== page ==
‘From Dusk Till Dawn’ Steinbeck Meets Mexican Horror

A movie like From Dusk Till Dawn doesn’t have any right to be as good as it is. Released in the middle of January in 1996 in what is traditionally the “Dump Months” by studios, it starred a hot actor, George Clooney riding high from the TV drama ER; written by a hot screenwriter, Quentin Tarantino, who had just won an Oscar for writing Pulp Fiction; and directed by a hot director, Robert Rodriguez, who subjected himself to lab tests to raise money for his debut movie El Mariachi.

You had three of the baddest motherfuckers of the mid-1990s altogether on what looked like if John Steinbeck had written Of Mice and Men at a Mexican bar with hordes of blood-thirsty vampires in vein of Mexican horror from the previous decades. Oh, and it has a very nicely underrated performance by veteran actor Harvey Keitel and the very sexy Salma Hayek.

But I’m getting ahead of myself.

The $64,000 question was why was this movie released during the dead of winter. It was either a smart move or just dumb luck that the movie was released picking up good reviews and a big chunk of money. Made on only $19 million, it grossed about three times that. Released through Dimension Films division of Miramax, it was probably done to attract the audiences who don’t care about Oscar-bait material or the holdover from the Christmas season releases.

The plot involves Clooney and Tarantino playing the Gecko Brothers (Seth and Richie), two criminals on the run. Imagine George and Lenny from the Steinbeck classic if George was a suave killer and Lenny was a psychotic sex offender.

But the movie starts out in a very odd way with an aging Texas Ranger Earl McGraw (Michael Parks) stopping at a liquor store out in the middle of the Texas desert along an empty road. He begins to start bullshitting with the clerk, Pete Bottoms (John Hawke) as they air their grievances at each other in chitchat as Earl is upset over getting sick from breakfast. They exchange some derogatory words about a developmentally disabled person who works at the restaurant and in a smooth segue, Earl talks about the Gecko Brothers caused a bloodbath up in Abilene earlier.

The conversation between Bottoms and McGraw is so genuine anyone coming into the theater late would’ve assume they walked into the wrong movie. This is about vampires, right?

We soon find out the Gecko Brothers have taken some young women hostage as they told Bottoms to get rid of the Ranger. But Richie is quick to shoot McGraw dead and then a fire fight erupts between Bottoms and the Gecko Brothers in which the store explodes as the Brothers casually leave arguing.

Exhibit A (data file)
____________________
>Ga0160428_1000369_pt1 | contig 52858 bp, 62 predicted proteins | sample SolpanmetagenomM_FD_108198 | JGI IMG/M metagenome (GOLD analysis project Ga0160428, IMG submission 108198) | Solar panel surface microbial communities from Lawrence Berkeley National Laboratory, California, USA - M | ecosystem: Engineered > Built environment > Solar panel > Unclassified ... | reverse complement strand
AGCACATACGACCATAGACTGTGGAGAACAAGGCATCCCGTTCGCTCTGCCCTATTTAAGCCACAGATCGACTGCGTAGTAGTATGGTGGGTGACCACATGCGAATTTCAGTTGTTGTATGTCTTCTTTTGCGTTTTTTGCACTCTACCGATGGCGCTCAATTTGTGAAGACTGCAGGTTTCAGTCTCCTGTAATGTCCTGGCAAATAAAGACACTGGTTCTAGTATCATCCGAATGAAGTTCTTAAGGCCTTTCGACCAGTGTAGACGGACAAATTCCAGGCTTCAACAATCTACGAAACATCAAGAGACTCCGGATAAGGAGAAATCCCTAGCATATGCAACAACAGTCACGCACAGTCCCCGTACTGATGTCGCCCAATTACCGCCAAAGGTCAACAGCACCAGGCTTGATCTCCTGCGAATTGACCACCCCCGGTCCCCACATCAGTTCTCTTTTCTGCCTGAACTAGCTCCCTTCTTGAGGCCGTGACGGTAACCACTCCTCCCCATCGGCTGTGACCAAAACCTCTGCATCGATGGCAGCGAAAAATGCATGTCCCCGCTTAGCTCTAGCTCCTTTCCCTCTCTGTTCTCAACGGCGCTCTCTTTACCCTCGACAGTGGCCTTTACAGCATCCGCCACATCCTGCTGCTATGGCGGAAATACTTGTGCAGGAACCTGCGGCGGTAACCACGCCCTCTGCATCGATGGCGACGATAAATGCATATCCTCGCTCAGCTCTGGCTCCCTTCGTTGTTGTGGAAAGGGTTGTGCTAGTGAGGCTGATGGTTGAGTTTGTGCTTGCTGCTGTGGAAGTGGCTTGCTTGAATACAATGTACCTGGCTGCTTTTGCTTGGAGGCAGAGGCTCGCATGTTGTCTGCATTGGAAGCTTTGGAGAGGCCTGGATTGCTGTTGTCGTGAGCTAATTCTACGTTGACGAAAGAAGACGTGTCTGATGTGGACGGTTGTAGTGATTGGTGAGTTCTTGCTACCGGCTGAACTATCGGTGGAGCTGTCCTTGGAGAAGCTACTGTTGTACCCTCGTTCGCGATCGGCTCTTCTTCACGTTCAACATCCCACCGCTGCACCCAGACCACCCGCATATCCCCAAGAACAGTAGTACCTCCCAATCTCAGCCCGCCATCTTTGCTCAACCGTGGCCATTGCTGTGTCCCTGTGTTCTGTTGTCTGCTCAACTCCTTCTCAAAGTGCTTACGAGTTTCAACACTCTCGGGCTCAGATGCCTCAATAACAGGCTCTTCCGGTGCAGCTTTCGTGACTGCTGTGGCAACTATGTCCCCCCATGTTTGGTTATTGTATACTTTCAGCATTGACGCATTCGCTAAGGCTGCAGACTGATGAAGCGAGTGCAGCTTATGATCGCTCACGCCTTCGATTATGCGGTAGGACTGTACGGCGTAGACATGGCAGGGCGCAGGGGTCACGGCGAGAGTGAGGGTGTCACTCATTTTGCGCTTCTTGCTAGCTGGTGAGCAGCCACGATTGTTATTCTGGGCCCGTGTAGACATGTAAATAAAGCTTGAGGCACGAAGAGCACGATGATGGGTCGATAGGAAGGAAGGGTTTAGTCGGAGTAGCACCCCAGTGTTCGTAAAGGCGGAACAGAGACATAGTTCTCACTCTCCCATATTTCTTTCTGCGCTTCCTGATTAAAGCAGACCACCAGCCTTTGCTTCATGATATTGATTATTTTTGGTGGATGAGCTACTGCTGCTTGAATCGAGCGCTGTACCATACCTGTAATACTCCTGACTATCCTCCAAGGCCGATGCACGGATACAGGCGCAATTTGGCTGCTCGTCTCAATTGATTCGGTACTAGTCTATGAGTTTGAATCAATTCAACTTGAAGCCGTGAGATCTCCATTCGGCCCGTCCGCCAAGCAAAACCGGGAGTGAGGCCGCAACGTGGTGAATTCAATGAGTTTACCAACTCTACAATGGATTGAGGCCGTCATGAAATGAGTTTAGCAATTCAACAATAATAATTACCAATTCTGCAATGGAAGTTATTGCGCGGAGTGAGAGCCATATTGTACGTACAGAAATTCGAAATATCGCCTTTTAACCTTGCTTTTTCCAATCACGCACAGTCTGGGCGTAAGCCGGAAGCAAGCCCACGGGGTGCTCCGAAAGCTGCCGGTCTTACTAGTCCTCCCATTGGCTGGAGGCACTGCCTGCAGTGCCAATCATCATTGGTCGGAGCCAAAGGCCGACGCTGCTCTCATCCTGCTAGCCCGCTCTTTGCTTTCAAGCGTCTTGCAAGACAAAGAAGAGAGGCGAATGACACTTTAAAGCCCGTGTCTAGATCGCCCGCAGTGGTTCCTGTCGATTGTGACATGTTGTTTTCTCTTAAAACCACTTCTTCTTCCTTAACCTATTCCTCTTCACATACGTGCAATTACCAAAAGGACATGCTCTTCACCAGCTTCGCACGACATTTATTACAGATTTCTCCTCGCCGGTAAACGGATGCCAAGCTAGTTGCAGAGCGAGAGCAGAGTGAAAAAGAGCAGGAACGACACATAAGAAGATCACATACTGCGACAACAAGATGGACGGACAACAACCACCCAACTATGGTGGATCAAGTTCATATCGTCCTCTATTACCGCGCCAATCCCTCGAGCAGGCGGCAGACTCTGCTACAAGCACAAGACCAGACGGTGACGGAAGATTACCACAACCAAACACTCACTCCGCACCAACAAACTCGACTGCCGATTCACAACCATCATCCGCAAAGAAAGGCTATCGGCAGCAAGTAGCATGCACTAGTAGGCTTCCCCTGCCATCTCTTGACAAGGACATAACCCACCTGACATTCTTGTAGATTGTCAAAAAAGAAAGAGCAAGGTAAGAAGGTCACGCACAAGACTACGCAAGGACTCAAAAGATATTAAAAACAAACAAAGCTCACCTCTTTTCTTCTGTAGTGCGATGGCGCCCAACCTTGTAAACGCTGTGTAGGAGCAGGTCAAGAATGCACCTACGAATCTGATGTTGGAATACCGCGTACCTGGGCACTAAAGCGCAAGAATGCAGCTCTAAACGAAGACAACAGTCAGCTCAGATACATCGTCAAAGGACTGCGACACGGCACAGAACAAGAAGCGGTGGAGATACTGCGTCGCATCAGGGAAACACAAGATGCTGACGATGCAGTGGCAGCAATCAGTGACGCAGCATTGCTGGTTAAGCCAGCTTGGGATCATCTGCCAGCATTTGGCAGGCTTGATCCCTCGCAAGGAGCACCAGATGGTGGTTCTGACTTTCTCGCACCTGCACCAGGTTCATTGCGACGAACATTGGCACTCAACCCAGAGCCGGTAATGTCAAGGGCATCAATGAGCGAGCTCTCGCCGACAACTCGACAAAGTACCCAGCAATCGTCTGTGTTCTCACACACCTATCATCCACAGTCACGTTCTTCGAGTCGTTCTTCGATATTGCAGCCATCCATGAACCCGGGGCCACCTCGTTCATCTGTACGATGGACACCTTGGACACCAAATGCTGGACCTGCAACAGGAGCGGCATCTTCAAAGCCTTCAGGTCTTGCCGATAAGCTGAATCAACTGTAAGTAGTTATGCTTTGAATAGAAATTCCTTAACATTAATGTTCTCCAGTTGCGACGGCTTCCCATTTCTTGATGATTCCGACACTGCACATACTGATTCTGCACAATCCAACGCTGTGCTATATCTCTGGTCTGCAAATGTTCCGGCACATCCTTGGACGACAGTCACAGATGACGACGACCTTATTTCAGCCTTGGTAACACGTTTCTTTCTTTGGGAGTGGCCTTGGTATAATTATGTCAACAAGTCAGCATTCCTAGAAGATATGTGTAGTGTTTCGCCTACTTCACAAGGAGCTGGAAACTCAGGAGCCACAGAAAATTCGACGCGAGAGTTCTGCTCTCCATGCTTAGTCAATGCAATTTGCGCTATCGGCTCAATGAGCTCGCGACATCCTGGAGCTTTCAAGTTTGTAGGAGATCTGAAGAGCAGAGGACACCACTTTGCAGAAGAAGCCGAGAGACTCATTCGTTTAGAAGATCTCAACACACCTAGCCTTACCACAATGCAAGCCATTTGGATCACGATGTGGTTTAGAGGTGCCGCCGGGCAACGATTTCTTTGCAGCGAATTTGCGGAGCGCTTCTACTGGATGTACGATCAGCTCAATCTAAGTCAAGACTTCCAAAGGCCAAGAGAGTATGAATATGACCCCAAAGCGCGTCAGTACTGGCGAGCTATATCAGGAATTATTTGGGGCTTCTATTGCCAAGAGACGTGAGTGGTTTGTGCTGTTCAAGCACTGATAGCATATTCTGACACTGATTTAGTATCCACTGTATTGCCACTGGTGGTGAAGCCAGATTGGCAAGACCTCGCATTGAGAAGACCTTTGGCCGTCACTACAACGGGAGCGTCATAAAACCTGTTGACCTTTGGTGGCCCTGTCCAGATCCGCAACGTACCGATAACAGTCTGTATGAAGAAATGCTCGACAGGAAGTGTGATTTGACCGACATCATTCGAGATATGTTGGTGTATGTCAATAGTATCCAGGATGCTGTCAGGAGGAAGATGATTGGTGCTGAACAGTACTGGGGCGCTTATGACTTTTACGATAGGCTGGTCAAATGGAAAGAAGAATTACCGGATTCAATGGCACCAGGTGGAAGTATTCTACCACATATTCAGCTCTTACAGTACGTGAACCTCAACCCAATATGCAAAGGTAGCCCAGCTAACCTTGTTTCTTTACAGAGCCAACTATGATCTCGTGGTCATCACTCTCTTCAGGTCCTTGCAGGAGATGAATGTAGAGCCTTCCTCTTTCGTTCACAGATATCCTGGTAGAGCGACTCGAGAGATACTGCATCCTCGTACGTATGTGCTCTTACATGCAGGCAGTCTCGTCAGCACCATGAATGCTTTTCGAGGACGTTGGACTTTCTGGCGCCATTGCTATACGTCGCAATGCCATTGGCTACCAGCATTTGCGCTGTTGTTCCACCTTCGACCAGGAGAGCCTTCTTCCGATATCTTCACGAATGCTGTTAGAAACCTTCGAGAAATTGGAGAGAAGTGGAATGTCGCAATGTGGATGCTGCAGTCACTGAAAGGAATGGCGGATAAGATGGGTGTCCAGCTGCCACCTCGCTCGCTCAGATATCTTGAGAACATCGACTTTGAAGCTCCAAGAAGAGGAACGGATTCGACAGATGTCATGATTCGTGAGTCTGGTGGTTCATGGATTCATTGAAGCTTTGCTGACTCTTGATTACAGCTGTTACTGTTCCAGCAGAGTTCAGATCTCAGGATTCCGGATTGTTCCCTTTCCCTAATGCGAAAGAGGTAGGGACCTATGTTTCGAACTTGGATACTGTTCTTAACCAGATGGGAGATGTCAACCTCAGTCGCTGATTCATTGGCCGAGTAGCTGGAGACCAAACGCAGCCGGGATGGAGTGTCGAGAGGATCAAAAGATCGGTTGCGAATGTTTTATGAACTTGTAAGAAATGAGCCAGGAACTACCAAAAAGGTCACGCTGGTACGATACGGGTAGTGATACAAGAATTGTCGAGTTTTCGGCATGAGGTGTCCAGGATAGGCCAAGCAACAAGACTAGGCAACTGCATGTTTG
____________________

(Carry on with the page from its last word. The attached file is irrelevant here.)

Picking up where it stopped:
The Gecko Brothers take refuge in a run-down motel with a female hostage that Richie later sexually assault and murders as Seth goes to check out the border. Back at the motel, Seth is almost hit by a motor home driven by Jacob Fuller (Keitel) a middle-aged former Baptist pastor whose wife was killed in a traffic accident. He’s taken his daughter, Kate (Juliette Lewis) and adoptive son, Scott (Ernest Liu) on a road trip in the aftermath. Jacob also is suffering from grief and questioning his own faith.

With a dead hostage and no bargaining chip, the Gecko Brothers kidnap Jacob, Kate and Scott as it’ll be easier to cross the border into Mexico. But Richie almost gives it away they are hiding. They are able to cross the border and go to a bar called The Titty Twister, which looks like a bar you’d find in a post-apocalyptic waste land. Bikers cruise around outside revving their engines. Truck drivers high-five themselves as pyrotechnics explode off the neon signs.

After assaulting a barker (played by Cheech Marin in one of three roles) who sexually harassed Kate, the Gecko Brothers take Jacob and his family in where scantily clad women dance around the men’s amusements. The band plays loud and lively. A bartender played by Danny Trejo is at first resistant to allowing them service but after Jacob shows him his driver’s license, he says he’s a trucker too technically. The bar only caters to bikers and truckers.

Everyone soon learns why. After an unforgettable dance by  Santanico Pandemonium (Hayek) with a huge python snake, it’s revealed that the bartender, barker, bouncer and dancers are all vampires and they slaughter almost everyone, including Richie.

A biker, Sex Machine (Tom Savini) and another bar patron, Frost (Fred Williamson) are able to stay alive and help slaughter the vampires in the bar as do Seth, Kate, Jacob and Scott. Richie transforms into a vampire, forcing Seth to drive a stake through his heart to put him out of his misery. As vampire bats gather around outside, everyone decides to drive wooden stakes through the hearts of the dead patrons to keep them from turning.